PLIBERSEK: Yes, which is of course, as I said, disappointing. But the fact that we've done so well after one term in Opposition, that we'll be welcoming a large number of new members, we're yet to determine how many, I think is a great tribute to Bill's leadership, to our unity, to our discipline, and to our positive policy agenda; to the fact that we protect and put Medicare at the centre of our campaign, that we were prepared to commit to the full Gonski education funding, we were opposed to $100,000 university degrees, we had a plan for clear action on climate change, marriage equality within the first 100 days and, most importantly, jobs. We were talking about jobs this whole campaign. Blue collar jobs and the jobs of the future, making sure that our young people are ready.

BRISSENDEN: Why are you rushing to hold this meeting now, before the result is conclusive?

PLIBERSEK: Because we've got a lot to celebrate - we really want to welcome our new members into our Caucus. We've got to focus on what comes next. We've got a deeply divided, unstable Government, and we need to be prepared to go back to the polls sooner rather than later. So, both to welcome our new members, and to make sure that...

BRISSENDEN: So there will be no challenge, obviously, to Bill Shorten?

PLIBERSEK: I don't expect there to be, certainly. We'll call for nominations today, according to the rules. Nominations will be open for a week; people will have the opportunity to nominate. But I would be very surprised, given the success of this campaign.

BRISSENDEN: Isn't one of the lessons also from this I mean, obviously, people will be talking about this for some time: but we've had two elections now, after there's been a leadership change in the middle of a term of government - a change by the party. Doesn't this show really, that the voters just really don't like that?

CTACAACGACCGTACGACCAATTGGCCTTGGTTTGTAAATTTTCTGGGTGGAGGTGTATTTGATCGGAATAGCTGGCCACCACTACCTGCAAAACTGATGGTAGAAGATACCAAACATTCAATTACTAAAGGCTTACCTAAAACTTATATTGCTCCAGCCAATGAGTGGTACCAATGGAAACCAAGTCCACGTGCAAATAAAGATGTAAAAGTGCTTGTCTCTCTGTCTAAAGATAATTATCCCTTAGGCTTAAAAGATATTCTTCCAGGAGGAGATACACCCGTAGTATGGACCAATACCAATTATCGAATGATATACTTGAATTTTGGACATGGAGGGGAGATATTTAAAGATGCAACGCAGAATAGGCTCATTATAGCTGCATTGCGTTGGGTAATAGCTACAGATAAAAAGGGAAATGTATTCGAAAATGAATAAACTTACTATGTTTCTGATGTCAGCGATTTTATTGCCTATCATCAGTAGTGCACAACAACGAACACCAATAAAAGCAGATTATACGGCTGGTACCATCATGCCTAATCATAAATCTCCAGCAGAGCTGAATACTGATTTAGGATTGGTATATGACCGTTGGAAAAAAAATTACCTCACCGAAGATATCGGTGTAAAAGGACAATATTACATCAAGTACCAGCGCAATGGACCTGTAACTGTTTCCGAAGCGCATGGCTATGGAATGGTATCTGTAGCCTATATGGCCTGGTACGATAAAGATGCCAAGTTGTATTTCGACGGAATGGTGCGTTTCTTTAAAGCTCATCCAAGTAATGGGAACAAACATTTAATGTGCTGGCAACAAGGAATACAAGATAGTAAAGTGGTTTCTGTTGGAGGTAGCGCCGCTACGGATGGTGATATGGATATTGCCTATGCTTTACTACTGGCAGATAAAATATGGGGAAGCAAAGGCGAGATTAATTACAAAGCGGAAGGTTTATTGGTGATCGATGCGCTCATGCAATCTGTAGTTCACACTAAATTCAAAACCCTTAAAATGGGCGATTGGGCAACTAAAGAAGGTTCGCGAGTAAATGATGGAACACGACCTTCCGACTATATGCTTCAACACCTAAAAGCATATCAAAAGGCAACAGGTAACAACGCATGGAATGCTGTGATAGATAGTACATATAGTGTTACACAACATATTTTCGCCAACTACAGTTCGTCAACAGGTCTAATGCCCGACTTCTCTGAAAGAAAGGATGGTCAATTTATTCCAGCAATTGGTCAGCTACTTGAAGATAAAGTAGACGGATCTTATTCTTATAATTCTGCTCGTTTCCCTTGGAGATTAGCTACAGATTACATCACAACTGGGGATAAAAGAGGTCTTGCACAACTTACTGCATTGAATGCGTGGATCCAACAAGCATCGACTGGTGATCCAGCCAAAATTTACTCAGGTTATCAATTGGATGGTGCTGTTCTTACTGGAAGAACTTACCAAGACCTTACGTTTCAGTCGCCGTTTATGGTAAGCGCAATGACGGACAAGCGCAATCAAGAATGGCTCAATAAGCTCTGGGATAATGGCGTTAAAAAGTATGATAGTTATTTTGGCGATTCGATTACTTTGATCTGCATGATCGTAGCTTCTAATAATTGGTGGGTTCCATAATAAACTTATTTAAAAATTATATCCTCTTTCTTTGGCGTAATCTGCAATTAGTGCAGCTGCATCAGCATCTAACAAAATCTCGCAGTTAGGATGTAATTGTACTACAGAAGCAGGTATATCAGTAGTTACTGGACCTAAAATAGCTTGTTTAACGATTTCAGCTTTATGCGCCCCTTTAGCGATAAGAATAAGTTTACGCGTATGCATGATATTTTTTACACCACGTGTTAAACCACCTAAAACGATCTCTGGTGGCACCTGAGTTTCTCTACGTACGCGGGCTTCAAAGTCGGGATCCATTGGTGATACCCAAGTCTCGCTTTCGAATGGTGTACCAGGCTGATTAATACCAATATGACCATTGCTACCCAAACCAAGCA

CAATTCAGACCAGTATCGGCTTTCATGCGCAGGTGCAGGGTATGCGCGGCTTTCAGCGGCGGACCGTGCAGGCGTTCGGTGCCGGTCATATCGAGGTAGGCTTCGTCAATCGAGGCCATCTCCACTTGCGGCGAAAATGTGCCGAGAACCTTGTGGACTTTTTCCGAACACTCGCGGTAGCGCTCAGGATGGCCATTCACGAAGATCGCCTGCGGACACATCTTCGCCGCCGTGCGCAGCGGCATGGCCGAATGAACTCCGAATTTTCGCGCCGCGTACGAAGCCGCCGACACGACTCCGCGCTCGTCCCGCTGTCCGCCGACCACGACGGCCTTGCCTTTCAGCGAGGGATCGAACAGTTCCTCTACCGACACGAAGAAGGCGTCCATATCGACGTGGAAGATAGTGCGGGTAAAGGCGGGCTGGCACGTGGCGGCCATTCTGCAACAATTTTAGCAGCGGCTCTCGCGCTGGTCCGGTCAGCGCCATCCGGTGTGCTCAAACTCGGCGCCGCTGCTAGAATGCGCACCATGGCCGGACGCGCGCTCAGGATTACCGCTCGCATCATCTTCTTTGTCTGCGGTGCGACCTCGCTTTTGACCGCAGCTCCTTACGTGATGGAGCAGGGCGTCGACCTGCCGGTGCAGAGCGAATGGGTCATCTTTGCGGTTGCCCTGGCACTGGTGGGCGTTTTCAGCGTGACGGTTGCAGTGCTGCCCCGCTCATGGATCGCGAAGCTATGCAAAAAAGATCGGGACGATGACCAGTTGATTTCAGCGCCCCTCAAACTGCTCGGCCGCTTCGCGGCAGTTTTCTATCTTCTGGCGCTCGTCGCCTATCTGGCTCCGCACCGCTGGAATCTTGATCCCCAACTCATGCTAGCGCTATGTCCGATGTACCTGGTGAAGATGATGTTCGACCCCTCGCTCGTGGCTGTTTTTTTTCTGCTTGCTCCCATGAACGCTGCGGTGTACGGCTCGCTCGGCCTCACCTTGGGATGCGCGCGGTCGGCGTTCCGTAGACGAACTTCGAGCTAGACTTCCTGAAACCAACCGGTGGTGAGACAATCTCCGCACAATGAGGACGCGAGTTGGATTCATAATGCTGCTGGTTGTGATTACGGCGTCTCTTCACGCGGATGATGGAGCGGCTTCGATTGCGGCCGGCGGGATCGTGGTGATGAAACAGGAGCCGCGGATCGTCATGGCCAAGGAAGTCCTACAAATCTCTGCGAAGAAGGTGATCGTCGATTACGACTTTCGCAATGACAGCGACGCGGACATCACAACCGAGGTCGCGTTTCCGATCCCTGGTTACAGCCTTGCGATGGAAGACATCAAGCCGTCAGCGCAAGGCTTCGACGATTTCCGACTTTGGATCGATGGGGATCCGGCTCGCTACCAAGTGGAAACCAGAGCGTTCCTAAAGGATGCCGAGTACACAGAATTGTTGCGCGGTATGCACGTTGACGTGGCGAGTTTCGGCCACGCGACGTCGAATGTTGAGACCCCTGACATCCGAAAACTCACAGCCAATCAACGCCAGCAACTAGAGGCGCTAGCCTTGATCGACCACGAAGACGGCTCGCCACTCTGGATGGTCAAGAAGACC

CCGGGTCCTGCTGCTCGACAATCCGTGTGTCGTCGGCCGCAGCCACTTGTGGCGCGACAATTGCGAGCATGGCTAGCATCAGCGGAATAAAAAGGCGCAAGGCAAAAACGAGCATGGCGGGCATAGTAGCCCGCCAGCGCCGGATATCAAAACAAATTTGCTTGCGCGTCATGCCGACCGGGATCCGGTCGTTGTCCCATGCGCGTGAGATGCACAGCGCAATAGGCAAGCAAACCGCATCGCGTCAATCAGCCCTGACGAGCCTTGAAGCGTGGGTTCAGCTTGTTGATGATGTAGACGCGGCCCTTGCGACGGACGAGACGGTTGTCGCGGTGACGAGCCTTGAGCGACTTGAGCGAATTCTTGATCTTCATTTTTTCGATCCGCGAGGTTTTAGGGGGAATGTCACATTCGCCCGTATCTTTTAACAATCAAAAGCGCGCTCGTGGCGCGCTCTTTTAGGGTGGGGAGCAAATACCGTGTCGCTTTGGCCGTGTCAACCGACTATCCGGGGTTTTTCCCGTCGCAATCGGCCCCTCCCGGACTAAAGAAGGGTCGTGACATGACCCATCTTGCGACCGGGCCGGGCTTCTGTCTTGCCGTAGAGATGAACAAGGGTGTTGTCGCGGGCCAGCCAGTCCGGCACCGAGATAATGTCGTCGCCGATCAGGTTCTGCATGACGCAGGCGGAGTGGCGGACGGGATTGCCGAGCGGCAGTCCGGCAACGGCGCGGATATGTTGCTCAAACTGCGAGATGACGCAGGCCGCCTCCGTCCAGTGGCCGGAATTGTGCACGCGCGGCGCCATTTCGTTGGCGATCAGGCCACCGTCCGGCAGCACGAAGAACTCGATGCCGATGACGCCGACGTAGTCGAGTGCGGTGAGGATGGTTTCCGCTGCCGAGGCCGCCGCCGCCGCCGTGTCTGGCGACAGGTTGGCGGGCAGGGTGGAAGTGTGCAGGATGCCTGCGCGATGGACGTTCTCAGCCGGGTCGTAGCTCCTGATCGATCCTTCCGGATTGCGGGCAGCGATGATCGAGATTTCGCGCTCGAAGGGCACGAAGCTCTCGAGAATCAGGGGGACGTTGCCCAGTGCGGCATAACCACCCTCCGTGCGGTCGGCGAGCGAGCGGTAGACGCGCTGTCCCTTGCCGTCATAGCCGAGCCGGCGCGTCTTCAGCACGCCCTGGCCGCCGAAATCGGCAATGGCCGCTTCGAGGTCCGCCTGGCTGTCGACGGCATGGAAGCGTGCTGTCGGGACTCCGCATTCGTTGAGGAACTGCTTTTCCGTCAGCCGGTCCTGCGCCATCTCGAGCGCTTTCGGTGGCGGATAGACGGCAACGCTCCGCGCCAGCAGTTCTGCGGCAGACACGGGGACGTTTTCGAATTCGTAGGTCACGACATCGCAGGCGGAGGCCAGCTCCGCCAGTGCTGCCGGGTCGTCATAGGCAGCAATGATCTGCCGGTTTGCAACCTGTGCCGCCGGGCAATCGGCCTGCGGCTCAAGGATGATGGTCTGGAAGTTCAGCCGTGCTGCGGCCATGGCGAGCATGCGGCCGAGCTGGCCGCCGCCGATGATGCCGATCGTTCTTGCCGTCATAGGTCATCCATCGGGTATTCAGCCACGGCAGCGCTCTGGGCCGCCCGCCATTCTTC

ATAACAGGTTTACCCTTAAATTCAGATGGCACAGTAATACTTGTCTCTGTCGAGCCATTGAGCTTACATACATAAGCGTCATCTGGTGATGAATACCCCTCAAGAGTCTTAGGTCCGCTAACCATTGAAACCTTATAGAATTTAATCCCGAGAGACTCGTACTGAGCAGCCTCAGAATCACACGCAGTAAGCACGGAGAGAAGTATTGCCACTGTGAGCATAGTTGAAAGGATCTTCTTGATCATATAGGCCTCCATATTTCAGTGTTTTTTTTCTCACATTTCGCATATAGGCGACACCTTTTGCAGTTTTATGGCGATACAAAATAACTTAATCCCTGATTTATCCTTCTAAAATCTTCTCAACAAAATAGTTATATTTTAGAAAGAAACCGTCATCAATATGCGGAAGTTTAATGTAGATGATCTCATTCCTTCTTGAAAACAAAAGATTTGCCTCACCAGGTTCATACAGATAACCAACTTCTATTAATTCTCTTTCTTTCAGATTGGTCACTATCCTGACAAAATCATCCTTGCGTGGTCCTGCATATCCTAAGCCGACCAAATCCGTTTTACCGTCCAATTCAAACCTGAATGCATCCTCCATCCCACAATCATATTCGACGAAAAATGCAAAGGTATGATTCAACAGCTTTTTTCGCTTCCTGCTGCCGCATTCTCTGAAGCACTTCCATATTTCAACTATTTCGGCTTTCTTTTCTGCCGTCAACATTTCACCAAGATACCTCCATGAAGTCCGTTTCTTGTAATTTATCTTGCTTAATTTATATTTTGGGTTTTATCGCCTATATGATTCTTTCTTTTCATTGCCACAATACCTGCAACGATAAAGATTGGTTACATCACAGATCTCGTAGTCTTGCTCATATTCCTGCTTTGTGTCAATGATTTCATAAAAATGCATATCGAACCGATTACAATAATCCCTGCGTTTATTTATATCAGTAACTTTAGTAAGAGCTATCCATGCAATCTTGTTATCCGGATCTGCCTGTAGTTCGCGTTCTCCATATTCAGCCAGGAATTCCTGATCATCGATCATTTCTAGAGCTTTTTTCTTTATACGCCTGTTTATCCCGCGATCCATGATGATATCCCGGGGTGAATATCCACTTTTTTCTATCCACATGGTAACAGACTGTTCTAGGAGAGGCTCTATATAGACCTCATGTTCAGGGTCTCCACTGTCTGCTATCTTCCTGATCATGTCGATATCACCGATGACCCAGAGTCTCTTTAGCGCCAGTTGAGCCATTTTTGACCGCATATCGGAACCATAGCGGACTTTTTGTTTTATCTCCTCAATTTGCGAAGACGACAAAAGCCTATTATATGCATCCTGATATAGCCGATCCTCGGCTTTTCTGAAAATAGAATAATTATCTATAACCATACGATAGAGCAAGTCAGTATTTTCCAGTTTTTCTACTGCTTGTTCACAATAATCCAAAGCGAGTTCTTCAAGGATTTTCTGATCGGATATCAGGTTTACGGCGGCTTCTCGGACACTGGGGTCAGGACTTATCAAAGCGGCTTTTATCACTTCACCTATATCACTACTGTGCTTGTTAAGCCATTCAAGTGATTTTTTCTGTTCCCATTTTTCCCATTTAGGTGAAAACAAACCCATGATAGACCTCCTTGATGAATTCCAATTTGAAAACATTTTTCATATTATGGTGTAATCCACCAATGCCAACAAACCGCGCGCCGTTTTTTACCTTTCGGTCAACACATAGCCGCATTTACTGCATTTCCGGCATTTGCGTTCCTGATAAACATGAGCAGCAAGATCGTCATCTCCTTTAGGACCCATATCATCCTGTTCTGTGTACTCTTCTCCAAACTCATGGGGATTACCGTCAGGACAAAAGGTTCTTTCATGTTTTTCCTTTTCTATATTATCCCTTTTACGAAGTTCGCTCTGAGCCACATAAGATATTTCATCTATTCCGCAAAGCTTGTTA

PLIBERSEK: They really don't like instability, I think that's true. And that's why we have actually prioritised being a united, focused and disciplined Opposition. When I became Deputy, I set myself two jobs. One was to make sure that our policy offering at this election was a good one, we did that. And the other was to make sure that our Caucus was a united one with a good culture, and I think we've done that too.

BRISSENDEN: You're a member of the Party's left faction, there's some reports today that the left is going to push for greater representation because you've done better in the election. Will that cause some internal friction?

PLIBERSEK: No, it won't. I mean the arrangement is always that the executive positions reflect the make up of the Caucus, so if the left does better in terms of more Members of Parliament into Parliament, then that changes the arrangement at the executive level. There's nothing controversial about that, there's a formula.

BRISSENDEN: But you will be pushing for more positions?

PLIBERSEK: We'll see. We need to find out who is actually elected to the Parliament - we've still got to let the AEC do a little bit more work on that. We've got some great Members of Parliament that are in, you know, very close-run contests. The ones in Queensland, in particular, are very close-run. But of course, we're still waiting on the result in Cowan and Hindmarsh as well.

BRISSENDEN: Okay. Tanya Plibersek, thanks very much for joining us.

PLIBERSEK: Thank you.